Everyone has heard the adage that “running is 90% mental and the rest is physical”. This book, from professional ultrarunner and coach Addie Bracy, aims at giving you the tools to unlock your potential from these 90%. Like a lot of learnings for successful running, I find that a lot these are also applicable to daily life, from work to social relationships or other personal achievements.
The book is very well structured with Mental Training Exercises that encourage the reader to pause and reflect on their own feelings, experiences, or goals. While you may have already heard or read about a lot of the concepts or tools that are presented in the book, the exercises add a lot of value to let the reader think through how these concepts from performance psychology apply to THEM and THEIR personal experience and goals. It also helps put these ideas into practice and increases the chances that they will have a long term effect on your performance. A lot of the exercises are not easy and will require some introspection and likely several rounds of reflections to identify what gets us (and keeps us!) going but also what can hold us back. I like that she provides example of answers to some of the questions. It may have the negative effect to anchor our thoughts but it also provides seeds for thinking through the questions.
On the multiple aspect of mental training that she explores in the book, I found the following to be particularly interesting. Though to be honest everyone’s past experience likely influences how the book resonates with them and what they find the most valuable:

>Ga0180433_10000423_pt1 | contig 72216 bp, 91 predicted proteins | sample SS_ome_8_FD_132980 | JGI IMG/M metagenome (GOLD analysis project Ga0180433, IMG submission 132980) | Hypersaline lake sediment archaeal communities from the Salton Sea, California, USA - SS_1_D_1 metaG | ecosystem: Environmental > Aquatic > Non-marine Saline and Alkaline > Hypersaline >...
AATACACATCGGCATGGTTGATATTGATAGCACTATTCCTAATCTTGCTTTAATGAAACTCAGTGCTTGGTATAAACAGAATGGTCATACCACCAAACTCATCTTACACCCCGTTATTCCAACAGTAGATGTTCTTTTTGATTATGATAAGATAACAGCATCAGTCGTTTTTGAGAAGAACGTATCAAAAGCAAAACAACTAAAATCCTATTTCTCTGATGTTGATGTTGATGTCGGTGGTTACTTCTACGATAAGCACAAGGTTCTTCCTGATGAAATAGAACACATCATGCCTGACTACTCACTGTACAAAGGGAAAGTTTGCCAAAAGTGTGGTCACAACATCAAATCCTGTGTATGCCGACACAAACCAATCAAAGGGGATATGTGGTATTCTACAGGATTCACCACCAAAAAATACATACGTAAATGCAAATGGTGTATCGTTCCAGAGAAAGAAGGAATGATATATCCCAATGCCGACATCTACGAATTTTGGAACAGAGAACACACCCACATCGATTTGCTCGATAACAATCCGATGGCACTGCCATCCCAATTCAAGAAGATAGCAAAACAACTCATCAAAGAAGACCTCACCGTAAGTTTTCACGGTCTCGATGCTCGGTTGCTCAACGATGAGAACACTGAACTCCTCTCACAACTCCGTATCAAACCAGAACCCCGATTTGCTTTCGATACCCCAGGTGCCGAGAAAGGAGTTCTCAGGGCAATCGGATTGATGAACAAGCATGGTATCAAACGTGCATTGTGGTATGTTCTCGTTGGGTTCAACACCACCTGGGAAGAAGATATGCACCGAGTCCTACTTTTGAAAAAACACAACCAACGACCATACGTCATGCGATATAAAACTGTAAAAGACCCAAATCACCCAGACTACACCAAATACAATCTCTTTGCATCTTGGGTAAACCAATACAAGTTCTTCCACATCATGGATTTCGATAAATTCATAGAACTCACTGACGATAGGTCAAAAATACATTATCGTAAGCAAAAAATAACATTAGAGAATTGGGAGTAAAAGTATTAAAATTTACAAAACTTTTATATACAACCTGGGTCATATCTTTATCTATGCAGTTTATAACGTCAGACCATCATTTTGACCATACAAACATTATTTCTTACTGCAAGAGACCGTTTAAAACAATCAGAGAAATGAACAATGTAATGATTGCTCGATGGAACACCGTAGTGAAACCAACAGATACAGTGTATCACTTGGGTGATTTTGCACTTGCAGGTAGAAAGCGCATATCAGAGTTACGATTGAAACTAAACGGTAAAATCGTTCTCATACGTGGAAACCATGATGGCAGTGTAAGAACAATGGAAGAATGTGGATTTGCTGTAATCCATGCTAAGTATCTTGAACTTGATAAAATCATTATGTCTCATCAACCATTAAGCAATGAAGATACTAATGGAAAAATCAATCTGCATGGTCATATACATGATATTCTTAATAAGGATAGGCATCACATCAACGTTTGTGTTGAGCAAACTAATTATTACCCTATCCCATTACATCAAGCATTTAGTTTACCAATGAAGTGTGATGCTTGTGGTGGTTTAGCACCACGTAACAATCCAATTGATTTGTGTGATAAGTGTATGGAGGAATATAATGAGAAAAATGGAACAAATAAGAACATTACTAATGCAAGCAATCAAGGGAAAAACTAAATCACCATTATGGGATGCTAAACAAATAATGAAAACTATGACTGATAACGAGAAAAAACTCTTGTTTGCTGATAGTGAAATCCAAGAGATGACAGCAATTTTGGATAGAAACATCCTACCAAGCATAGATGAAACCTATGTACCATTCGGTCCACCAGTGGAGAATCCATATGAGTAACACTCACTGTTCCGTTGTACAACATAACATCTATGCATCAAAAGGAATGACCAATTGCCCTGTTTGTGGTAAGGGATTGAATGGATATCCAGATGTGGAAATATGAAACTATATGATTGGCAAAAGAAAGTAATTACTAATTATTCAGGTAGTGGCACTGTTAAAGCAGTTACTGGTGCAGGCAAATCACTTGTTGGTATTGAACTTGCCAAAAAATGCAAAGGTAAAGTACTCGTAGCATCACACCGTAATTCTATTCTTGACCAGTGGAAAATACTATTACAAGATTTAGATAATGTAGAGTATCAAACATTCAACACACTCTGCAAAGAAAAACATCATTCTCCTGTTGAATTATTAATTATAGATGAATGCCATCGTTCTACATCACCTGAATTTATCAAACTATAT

- Goal setting. She suggests to separate outcome (e.g. placing first), performance (e.g. finish in 3h) and process (e.g. finish strong, nail nutrition), ranked from the goal that you have the least to the most control over. Another aspect, which is likely more commonly discussed is having tiered goals to keep the motivation as things unfold.
- Focusing on the things that you can control. For example, complaining about the weather will not help it improve but being prepared with the proper gear or the adjustment of goals is more likely to set you up for success
- Embracing being vulnerable. There is the idea that we can only know our limits if we take big enough risks, leading to sometimes failing before achieving our dreams. This also relies on the fact that by opening ourselves, we are also welcoming more help and support from others who can help us achieve these Grand Goals. She definitely puts this in practice by opening up on some of her own challenges and past mistakes
I also really enjoyed the examples from athletes that illustrate the key idea of each chapter. It helps show how others are navigating these challenges or drive strength from troubleshooting the mental aspects of running. It is also useful to realize that everyone struggles with the mental aspect of running and benefits from more mental training on top of the more classic physical one. So if you’re thinking about your next big challenge, you may want to consider the mental training as part of your strength development.